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Baking with children

grand day gromit
When was the last time you enjoyed a family baking session? 1st-7th December 2014 is Wallace & Gromit’s Big Bake week so it seemed like a good excuse to talk about the benefits of baking with children.

As well as a chance to spend some quality time together and enjoy a sense of shared achievement, baking with children can help to build their self confidence and has numerous additional benefits.

Maths and science

Counting and measuring ingredients puts maths skills to use in a meaningful and practical way. Get a real hands-on science experience by making observations and predicting change.

measuring

Reading & sequencing

Practice reading skills, learn new vocabulary and don’t forget to follow the steps of the recipe in the correct order!

Listening & speaking

Talk about what utensils and ingredients you need to prepare before you begin.

Discuss what might happen if you missed out an ingredient or step of the recipe.

Involve the child in making choices about decoration or variations.

speaking

Full sensory experience

Children use their senses to learn more about the world around them.

Touch – feel the difference in textures of ingredients

Sight – does it looked baked yet?

Hearing – listening and discussing

Smell – there’ll hopefully be some wonderful aromas to enjoy

Taste – enjoy the fruits of your labour and appreciate that wonderful home-baked flavour!

Fine motor practice

Rubbing a mixture into breadcrumbs or using cookie cutters can develop the strength children need in their fingers to help with writing skills and self care issues.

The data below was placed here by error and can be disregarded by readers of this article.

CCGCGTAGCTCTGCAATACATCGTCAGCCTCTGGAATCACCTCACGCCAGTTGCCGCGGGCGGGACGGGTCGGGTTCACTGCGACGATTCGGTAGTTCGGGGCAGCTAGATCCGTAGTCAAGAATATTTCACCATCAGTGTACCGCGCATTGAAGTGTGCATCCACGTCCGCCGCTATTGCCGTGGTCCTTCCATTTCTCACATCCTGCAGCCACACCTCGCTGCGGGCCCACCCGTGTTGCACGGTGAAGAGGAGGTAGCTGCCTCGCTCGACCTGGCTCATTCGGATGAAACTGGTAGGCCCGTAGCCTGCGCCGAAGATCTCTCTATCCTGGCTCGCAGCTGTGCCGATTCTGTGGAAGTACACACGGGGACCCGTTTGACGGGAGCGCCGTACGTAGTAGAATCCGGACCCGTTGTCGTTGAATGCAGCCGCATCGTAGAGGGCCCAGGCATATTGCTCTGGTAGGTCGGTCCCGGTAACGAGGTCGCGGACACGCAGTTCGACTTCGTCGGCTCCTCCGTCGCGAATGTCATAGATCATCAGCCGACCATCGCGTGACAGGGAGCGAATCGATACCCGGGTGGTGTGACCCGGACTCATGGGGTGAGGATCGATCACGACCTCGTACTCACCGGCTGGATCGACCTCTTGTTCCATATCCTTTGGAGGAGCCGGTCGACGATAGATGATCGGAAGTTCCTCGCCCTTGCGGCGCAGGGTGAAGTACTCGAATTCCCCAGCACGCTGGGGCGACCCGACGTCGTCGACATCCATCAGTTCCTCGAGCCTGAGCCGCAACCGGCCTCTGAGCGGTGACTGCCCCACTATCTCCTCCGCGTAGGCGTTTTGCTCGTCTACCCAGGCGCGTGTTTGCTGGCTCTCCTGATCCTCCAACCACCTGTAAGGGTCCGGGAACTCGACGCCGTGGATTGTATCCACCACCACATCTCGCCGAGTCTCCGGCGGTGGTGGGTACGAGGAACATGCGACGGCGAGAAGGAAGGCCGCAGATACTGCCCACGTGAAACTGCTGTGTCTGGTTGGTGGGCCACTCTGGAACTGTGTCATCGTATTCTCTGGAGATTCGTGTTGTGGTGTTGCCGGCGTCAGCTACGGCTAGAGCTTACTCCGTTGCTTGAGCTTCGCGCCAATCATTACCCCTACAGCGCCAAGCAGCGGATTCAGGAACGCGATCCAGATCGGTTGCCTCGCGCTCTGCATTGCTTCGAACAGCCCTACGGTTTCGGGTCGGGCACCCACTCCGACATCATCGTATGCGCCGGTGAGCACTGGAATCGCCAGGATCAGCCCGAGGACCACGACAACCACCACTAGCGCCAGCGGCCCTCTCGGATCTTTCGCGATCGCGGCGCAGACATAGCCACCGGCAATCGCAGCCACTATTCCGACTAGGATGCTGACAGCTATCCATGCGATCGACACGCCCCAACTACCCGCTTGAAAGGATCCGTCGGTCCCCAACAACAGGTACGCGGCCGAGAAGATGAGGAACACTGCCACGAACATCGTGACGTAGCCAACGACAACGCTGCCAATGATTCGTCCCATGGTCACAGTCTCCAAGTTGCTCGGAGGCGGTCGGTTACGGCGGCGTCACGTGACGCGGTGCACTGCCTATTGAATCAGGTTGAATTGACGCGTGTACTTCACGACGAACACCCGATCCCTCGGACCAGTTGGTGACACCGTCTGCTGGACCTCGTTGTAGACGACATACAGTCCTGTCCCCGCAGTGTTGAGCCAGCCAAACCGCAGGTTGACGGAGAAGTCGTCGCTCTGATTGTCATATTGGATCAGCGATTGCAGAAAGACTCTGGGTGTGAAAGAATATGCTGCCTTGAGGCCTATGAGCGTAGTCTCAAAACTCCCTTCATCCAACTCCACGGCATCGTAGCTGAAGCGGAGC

Let’s get messy!

I often use baking to engage with my autistic son.

His current interest is Eddie Stobart lorries so a lorry cookie cutter and green food colouring were all we needed to turn our favourite cookie dough into the iconic lorries!

Eddie Biscuits

On other occasions I’ve used his obsession with numbers to encourage him to get involved in making number-shaped biscuits.

Need some inspiration?

There are so many free recipes and resources on the web these days – check out Jamie Oliver and Baking Mad for some of our favourites.

And finally……

Remember to praise them for their culinary achievements and don’t forget to encourage them to help you wash up afterwards!

 

 

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10 ways to have fun with occupational therapy

Occupational Therapy Week took place last week and it prompted me to reflect on the occupational therapy (OT) my son has received over the past few years. Gulp… it’s also focused my mind on the amount of money I’ve spent on buying OT resources!

The main emphasis for my son has been Sensory Integration Therapy to help him cope with his sensory difficulties, with activities focusing on developing gross and fine motor skills and his sensory perception (i.e. touch, body awareness, balance, auditory & visual skills).

Naturally some activities and resources have proved more successful than others so we thought it would be helpful to select our TOP 10 to share with you.

1. HUG & TUG

hug and tug

This simple exercise can calm anxiety, increase concentration and help develop fine motor skills. Just needs two hands and can be done at any time!

Visit the Handle Institute page for details of the exercise.

 2. SCOOTER BOARD

At his last school my son cut quite a dash scooting along the corridor propelled by his arms! Great for building up shoulder stability and core strength.

Sensory Direct have some reasonably priced boards.

3. ANIMAL ACTION CARDS

card exercise  1

Make a set of cards showing different animal walks then take it in turns to choose a card and complete the exercise shown on it. Try dog walks, bunny hops, kangaroo jumps, crab walks – whatever takes your fancy. Great for building upper body strength and a sense of humour!

This is a good activity to do with siblings and as a rainy day or birthday party game.

Stuck for ideas? Pop over to the blog Pinning With Purpose for some good tips on how to make your own animal exercise cards.

4. TIME SHOCK

time shock puzzle

Have you got a steady hand? This frantic beat-the-clock game is great for developing fine motor skills and also uses visual memory.